3.4 MOM and POP They're so great together!
Classically, MOM and POP were radically different kinds of applications, each doing things its own way with different technologies and mental models. But POP applications frequently need to include database data in their document content think of an automotive maintenance manual that has to get the accurate part numbers from a database.
Similarly, MOM applications need to include human-written components. When the dealer asks for price and availability of the automotive parts you need, the display might include a description as well.
With the advent of generalized markup, the barriers to doing MOM-like things in POP applications began to disappear. Some of the POP-like applications you'll read about later in the book appear to have invented the middle tier on their own. And now, with the advent of XML, MOM applications can easily incorporate POP functionality as well.
What is now emerging is a new generation of composite systems, dynamically serving both persistent POP information and dynamic MOM data. They use databases to store information components so they can be controlled, managed, and assembled into end-products in the same way as components of automobiles, aircraft, or other complex devices. Think of them as the MOM and POP store (Figure 3-4).5 In fact, we'd go so far as to say there is no longer a difference in kind between the two, only a difference in degree. There really is "an endless spectrum of application opportunities". It is a multi-dimensional spectrum where applications need not be implemented differently just because they process different document types. The real differentiators are other document characteristics, like persistence, size, interactivity, structural complexity, percentage of human-written content, and the importance of eventual presentation to humans.6 At the extremes, some applications may call for specialized (or optimized) techniques, but the broad central universe of applications can all be implemented similarly. Much of the knowledge that POP application developers have acquired over the years is now applicable to MOM applications, and vice versa. Keep that in mind as you read the application descriptions and case studies.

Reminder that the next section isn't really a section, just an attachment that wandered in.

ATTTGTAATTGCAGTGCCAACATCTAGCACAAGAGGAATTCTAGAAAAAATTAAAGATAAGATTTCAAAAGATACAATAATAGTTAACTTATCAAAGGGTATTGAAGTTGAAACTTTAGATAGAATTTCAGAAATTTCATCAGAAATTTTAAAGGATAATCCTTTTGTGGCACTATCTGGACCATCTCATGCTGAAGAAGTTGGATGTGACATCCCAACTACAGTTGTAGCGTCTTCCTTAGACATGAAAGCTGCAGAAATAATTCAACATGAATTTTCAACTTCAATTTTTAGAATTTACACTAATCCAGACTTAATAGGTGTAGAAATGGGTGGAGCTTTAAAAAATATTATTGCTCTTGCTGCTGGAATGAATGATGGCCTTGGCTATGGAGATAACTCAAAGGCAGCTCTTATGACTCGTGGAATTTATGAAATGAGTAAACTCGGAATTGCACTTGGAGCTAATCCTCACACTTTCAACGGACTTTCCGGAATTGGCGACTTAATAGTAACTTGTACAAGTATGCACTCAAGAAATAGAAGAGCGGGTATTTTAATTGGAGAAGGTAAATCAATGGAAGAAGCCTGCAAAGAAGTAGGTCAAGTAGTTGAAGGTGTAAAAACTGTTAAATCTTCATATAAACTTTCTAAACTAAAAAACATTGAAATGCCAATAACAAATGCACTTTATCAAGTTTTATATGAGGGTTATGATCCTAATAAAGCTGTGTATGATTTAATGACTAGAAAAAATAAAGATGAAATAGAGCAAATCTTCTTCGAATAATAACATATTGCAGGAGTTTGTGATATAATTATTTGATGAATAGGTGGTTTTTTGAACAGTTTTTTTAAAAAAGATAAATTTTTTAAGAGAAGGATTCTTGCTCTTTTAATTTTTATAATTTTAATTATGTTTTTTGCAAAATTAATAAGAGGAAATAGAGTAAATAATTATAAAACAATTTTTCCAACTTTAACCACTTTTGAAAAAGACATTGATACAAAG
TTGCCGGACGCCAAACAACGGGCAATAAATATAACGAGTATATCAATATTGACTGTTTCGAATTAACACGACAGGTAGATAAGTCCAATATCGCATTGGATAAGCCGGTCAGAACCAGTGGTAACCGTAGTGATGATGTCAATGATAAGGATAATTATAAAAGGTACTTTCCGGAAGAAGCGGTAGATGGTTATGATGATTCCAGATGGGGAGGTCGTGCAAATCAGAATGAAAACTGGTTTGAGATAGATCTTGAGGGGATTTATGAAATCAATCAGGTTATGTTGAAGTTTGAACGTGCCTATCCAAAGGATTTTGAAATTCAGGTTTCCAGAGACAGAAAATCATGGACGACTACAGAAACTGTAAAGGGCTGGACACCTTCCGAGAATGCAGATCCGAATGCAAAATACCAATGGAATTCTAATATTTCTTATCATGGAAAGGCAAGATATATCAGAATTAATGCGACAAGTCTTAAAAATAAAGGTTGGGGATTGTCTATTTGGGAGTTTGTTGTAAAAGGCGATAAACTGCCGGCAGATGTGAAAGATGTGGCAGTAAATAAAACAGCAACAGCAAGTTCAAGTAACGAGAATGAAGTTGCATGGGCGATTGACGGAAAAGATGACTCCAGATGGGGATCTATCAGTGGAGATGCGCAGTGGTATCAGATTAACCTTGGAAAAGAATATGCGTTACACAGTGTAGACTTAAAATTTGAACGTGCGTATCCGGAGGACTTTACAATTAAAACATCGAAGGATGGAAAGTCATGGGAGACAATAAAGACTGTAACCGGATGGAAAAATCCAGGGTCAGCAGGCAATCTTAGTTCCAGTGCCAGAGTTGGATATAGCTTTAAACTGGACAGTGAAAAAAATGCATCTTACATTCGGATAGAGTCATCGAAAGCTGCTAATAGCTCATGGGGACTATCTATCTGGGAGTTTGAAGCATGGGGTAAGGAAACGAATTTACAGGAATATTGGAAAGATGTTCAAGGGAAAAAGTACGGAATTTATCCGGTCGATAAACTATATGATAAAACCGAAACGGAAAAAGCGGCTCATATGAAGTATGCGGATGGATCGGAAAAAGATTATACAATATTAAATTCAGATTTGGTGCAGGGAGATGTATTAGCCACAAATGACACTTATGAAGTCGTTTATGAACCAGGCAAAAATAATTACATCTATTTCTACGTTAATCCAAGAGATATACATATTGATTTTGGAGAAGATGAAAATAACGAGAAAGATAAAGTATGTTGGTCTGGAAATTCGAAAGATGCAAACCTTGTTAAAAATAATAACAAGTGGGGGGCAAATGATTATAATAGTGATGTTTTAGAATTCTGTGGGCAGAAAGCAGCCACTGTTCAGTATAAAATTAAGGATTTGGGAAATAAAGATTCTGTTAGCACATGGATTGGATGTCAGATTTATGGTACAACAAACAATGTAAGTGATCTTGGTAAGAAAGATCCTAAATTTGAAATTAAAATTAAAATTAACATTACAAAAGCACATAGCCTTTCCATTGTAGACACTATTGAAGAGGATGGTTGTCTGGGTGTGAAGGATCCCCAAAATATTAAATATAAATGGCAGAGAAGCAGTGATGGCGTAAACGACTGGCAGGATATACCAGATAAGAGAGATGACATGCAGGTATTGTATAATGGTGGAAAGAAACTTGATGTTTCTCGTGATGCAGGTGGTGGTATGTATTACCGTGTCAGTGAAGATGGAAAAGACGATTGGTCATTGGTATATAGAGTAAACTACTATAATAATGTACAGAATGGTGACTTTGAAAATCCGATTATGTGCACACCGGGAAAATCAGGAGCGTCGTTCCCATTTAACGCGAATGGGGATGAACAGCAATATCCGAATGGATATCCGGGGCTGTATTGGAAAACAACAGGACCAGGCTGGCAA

Figure 3-4 Dynamic servers: The MOM and POP store.
That cross-fertilization is true of products and their underlying technologies as well. All of the tool discussions in this book should be of interest, whether you think of your applications as chiefly being MOM or being POP. It is the differences in functionality and design that should cause you to choose one product over another, not their marketing thrust or apparent orientation. As you read the tool category discussions, you'll find remarkable similarities among tools that were developed for entirely different purposes.